Ministry embarks on human-rights public-awareness campaign
Declaring that the Government will lead from the front in ensuring that the human rights of Jamaicans are protected, Justice Minister Delroy Chuck said his ministry will pursue an aggressive public-awareness campaign to educate the country about the rights of every citizen.
The country has received €24 million from the European Union (EU) to improve access of vulnerable and special groups to the criminal justice system and to advance the implementation of the Child Diversion Programme to prevent children from embracing a life of crime.
Additionally, the allocation from the EU will improve the treatment of children who are in conflict with the law, and fully establish restorative practices into the criminal justice system.
In his comments to mark International Human Rights Day yesterday, the justice minister said: "Jamaica has done outstandingly well in areas such as the right to free speech, the right to associate, the right to worship and freedom of movement."
He said Jamaica has established institutions such as the Office of the Public Defender, the Office of Children's Advocate and, more recently, the Independent Commission of Investigations.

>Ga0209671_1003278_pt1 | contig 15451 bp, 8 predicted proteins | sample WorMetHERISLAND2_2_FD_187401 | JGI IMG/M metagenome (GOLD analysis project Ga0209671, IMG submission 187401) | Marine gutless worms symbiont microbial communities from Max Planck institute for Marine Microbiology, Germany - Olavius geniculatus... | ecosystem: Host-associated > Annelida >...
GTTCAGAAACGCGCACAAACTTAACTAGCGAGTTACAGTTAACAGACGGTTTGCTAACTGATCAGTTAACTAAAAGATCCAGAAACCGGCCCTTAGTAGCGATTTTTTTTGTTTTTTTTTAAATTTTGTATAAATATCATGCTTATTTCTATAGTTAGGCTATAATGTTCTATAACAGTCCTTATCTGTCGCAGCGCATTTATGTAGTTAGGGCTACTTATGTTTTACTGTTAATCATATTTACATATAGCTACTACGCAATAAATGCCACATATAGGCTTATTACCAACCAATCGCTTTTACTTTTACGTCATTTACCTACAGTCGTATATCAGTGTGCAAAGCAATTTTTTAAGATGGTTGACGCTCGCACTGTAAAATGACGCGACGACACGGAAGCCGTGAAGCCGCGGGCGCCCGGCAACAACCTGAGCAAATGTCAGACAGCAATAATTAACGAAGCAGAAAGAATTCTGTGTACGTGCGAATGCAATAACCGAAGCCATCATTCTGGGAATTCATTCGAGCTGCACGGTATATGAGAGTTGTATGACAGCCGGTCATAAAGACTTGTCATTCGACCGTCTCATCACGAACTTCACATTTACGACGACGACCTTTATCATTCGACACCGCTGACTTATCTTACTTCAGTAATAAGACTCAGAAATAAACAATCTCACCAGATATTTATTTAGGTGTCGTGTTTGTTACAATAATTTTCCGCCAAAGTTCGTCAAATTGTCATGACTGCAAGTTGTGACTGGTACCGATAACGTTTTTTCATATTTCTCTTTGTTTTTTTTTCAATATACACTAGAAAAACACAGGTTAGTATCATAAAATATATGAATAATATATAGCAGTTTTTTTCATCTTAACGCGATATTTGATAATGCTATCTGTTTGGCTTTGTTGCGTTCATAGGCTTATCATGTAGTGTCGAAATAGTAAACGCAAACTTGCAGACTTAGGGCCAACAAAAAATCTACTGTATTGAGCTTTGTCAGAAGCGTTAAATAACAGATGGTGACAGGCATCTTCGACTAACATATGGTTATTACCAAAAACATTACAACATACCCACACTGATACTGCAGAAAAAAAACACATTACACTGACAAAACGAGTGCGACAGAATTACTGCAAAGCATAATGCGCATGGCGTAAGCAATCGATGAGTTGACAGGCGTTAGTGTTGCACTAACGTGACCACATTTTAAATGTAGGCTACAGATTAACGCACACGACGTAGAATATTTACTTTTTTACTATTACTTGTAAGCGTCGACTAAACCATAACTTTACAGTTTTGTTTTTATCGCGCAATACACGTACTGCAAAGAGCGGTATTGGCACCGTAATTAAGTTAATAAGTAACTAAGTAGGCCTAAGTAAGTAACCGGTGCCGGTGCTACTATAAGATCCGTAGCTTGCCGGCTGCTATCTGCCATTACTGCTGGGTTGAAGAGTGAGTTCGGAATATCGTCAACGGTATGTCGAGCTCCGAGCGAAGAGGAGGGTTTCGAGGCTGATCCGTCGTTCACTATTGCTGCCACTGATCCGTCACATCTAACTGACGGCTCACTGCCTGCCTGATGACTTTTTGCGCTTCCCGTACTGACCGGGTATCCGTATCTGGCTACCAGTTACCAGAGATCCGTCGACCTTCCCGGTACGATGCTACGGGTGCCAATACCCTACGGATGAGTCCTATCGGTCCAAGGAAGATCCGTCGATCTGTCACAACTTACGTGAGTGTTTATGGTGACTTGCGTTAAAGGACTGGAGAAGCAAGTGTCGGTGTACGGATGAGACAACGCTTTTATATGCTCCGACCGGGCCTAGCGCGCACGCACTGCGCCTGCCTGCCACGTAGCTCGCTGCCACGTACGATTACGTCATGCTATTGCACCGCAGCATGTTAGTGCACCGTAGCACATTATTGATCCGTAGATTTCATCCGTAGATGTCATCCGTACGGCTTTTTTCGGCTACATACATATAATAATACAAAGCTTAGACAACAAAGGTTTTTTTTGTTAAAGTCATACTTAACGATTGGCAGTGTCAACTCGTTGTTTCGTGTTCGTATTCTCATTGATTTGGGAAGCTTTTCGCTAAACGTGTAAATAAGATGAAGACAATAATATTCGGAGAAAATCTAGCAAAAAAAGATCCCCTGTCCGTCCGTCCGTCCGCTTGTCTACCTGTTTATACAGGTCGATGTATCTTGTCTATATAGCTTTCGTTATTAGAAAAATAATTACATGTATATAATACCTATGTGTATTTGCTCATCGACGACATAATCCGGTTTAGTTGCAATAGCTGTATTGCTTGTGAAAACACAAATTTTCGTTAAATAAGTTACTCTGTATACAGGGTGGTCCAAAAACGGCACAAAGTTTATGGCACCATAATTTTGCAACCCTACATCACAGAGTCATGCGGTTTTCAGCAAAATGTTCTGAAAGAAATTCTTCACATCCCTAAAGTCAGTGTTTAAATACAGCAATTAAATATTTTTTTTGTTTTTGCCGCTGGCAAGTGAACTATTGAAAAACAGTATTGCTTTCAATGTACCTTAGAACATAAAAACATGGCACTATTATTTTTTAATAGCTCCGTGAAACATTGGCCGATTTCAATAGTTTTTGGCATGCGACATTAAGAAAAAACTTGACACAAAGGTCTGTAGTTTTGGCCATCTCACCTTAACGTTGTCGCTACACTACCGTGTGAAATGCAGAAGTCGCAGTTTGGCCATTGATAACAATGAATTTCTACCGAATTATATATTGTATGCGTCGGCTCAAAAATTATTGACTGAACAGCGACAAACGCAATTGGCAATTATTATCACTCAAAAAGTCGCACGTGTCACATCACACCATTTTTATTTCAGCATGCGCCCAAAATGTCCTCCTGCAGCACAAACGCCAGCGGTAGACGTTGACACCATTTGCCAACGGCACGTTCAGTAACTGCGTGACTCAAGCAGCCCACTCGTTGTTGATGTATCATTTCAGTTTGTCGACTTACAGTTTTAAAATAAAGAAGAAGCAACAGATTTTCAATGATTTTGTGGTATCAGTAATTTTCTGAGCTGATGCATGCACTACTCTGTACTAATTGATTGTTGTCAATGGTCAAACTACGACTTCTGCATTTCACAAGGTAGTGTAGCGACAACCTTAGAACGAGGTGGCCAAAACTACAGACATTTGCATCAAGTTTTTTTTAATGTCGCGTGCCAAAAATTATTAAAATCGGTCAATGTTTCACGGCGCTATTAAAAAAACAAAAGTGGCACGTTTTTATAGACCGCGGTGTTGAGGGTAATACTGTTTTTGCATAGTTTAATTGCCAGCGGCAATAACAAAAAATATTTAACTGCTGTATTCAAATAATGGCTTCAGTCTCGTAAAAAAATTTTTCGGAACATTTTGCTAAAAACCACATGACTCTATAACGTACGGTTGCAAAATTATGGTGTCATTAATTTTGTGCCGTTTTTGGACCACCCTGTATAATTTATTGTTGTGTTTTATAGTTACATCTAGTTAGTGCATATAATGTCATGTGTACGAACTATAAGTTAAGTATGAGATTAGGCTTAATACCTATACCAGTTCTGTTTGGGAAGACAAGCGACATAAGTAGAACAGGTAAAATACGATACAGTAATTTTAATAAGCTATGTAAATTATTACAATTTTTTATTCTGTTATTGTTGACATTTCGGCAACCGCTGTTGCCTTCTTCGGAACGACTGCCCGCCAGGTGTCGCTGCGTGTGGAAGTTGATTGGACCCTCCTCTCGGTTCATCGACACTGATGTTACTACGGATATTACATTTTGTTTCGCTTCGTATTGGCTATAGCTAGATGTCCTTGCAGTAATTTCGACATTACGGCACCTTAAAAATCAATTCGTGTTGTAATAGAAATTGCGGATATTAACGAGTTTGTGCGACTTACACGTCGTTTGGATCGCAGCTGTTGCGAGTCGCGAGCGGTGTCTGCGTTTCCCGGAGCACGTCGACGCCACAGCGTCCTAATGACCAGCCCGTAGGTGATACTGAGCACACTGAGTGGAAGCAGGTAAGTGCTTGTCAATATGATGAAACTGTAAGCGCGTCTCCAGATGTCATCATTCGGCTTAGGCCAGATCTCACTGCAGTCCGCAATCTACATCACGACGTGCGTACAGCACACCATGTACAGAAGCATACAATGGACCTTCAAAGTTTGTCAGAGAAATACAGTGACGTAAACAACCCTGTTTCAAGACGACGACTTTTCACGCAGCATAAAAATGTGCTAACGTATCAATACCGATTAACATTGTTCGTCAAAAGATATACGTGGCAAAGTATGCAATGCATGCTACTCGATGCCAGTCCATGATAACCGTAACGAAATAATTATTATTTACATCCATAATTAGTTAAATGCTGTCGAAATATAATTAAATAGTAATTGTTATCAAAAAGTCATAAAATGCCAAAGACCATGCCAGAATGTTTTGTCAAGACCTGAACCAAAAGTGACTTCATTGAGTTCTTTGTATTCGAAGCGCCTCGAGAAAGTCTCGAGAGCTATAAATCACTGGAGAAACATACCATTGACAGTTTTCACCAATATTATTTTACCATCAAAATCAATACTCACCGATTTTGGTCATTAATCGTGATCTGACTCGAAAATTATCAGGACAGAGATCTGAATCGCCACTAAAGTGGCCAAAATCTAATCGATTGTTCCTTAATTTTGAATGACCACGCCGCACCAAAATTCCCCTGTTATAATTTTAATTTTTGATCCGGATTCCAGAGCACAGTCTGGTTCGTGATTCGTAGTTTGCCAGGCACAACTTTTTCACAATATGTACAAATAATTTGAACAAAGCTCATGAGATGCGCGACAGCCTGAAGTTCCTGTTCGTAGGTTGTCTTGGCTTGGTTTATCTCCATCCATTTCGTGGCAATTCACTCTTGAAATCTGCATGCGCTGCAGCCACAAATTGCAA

"We are living in times that urge us to stand taller and do better in the protection of the human rights of our citizens. We still have an unfinished agenda in human rights which require bold and inspiring leadership to help us reclaim our legacy as a human rights beacon," Chuck asserted.
The justice minister called on Jamaicans and state institutions to play their part in honouring Jamaica's commitment to respect the fundamental rights of its citizens. "The burden of responsibility rests on the Government to ensure that there exists a culture of best practice in protecting and safeguarding the rights of Jamaicans and, especially, their right to life," he said.